Manchikanti Gomez, Anu, Liza Fuentes, and Amy Allina. “Women or LARC First? Reproductive Autonomy And the Promotion of Long-Acting Reversible Contraceptive Methods.” Perspectives on Sexual Reproductive Health 46, no. 3 (September 2014): 1–5.
AnnotationIn this article the authors discuss how women are impacted by the long-acting reversible contraceptive (LARC) methods. LARC methods (also known as IUDs and implants) “have not been an option that women could easily choose, because of a range of barriers: lack of knowledge, providers’ low familiarity and lack of training, cost and unavailability in clinic” (1). The authors argue that barriers associated with LARC should be reduced but not completely eliminated because they undermine women’s reproductive autonomy. Furthermore, the authors hope that programs that are designed to promote LARC methods rearrange their priorities to place the needs and preferences of individual women instead of the promotion of specific technologies. Historically consumers of LARC methods have been women of color who represent the “high-risk” populations. According to the authors, when providers are offering contraceptives to their patients more than often they “consider race and socioeconomic status in making their recommendations about the most appropriate contraceptive” (1). This demonstrates that there are social and reproductive health inequalities. Another issue with the LARC method is that they are unaffordable for those who are low-income to both insert and remove. However, for health providers LARC methods are viewed as the most effective because the control and regulate women’s reproductive cycles and bodies. An implication with LARC methods is that some providers will choose not to remove a contraceptive, simply because the timing is too early, or because the woman does not have the money to pay to remove it, thus violating the woman’s reproductive autonomy. The authors conclude their article by suggesting recommendations for improving the delivery of LARC services while also promoting their reproductive autonomy. Two recommendations they offer are “policy barriers to both LARC insertion and removal be eliminated” and that “the cost of device removal is automatically covered at the time of insertion.” (4). The authors hope that with LARC women will have the ability to prevent and plan pregnancies by their own choices and with their own reproductive autonomy, instead of by the choices and decision of others.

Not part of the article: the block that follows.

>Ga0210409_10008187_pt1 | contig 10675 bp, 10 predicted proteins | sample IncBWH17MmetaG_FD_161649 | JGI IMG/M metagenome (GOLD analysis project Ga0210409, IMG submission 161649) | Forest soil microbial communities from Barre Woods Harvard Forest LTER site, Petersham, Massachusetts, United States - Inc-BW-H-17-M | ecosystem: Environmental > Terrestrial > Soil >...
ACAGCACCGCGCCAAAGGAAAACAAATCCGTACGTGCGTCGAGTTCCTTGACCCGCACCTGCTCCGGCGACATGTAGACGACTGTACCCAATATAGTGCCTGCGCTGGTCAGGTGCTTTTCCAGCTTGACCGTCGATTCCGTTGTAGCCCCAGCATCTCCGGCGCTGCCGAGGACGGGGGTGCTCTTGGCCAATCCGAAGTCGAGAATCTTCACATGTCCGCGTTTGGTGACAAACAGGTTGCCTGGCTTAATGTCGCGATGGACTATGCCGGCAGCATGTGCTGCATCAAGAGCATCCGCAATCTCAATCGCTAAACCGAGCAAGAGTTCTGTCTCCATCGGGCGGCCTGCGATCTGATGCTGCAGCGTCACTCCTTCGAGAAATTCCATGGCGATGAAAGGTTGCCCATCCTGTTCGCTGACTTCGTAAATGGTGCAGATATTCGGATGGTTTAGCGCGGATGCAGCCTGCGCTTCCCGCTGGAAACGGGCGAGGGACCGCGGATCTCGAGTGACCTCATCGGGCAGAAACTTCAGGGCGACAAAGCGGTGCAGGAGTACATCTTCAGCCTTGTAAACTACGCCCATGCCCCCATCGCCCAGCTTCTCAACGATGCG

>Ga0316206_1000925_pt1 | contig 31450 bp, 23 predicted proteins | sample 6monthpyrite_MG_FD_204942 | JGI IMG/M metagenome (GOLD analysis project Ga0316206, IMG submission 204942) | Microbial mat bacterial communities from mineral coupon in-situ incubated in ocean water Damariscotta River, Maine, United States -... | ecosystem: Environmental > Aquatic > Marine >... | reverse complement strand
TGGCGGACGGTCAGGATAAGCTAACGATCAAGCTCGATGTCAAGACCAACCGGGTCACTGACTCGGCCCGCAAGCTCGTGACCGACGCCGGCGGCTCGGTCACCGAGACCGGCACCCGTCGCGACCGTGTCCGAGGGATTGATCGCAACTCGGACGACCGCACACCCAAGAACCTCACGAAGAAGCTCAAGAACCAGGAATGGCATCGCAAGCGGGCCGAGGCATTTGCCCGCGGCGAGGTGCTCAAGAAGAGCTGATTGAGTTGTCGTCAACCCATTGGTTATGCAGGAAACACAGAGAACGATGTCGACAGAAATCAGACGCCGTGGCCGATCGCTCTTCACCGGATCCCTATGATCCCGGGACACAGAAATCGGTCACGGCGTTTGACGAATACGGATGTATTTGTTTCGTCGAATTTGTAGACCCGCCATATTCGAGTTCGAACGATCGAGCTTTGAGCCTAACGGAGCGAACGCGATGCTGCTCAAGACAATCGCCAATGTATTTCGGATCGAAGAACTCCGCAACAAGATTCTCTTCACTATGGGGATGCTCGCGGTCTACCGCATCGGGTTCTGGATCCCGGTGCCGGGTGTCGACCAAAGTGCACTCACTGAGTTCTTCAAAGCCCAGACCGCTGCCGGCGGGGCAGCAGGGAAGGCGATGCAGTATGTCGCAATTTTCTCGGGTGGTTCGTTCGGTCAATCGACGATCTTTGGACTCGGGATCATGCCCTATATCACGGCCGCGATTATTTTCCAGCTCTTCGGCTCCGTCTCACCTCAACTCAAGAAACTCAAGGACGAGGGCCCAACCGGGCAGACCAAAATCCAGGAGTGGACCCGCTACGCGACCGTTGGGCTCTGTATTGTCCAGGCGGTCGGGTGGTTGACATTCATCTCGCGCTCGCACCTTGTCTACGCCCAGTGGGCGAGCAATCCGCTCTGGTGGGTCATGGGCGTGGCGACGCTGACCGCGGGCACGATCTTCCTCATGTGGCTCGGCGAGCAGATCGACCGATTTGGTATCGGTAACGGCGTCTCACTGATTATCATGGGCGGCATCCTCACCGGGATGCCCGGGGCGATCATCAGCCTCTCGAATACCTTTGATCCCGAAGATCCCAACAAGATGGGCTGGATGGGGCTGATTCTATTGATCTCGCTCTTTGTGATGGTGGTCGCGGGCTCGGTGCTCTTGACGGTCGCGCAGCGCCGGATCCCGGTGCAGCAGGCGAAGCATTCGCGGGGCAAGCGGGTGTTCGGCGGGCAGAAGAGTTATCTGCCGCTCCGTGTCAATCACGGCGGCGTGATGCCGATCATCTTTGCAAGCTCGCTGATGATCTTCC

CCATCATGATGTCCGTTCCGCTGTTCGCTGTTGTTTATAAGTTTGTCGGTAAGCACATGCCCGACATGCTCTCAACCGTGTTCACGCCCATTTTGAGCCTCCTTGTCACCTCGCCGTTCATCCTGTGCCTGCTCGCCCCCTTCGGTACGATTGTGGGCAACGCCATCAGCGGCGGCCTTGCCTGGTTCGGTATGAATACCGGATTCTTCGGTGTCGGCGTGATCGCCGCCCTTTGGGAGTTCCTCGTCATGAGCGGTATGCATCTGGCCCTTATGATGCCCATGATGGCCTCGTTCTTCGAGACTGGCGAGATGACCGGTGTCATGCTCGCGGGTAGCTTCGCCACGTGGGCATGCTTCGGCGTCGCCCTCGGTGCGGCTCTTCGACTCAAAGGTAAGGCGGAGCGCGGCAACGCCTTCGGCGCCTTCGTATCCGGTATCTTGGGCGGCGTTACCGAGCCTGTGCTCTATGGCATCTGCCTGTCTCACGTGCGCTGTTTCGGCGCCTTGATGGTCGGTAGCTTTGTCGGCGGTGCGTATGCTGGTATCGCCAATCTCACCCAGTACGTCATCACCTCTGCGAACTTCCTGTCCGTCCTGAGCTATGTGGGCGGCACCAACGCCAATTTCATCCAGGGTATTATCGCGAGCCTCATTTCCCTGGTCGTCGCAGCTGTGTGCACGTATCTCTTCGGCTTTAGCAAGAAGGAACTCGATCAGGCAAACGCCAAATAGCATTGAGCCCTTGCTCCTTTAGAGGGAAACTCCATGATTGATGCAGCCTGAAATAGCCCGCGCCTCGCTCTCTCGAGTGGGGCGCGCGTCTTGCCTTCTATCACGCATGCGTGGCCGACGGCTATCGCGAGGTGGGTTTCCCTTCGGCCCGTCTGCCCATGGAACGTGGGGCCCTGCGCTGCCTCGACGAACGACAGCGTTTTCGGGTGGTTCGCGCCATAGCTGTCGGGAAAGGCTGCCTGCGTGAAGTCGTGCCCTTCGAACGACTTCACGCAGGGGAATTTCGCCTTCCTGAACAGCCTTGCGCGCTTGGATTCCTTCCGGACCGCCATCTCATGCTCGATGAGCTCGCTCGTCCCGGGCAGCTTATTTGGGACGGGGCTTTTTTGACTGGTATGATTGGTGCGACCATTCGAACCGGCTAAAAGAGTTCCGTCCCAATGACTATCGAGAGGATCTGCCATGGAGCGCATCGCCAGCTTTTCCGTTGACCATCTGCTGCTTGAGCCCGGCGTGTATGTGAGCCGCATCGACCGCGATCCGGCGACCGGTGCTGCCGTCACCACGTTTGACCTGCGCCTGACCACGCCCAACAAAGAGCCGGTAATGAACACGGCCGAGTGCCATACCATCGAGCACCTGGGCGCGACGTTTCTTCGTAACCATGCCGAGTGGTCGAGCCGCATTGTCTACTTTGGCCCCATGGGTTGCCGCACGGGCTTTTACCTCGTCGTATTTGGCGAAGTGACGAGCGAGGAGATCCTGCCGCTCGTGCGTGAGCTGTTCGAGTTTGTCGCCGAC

About the Authorhttp://cregs.sfsu.edu/about-us/whoweare/anu-manchikanti-gomez/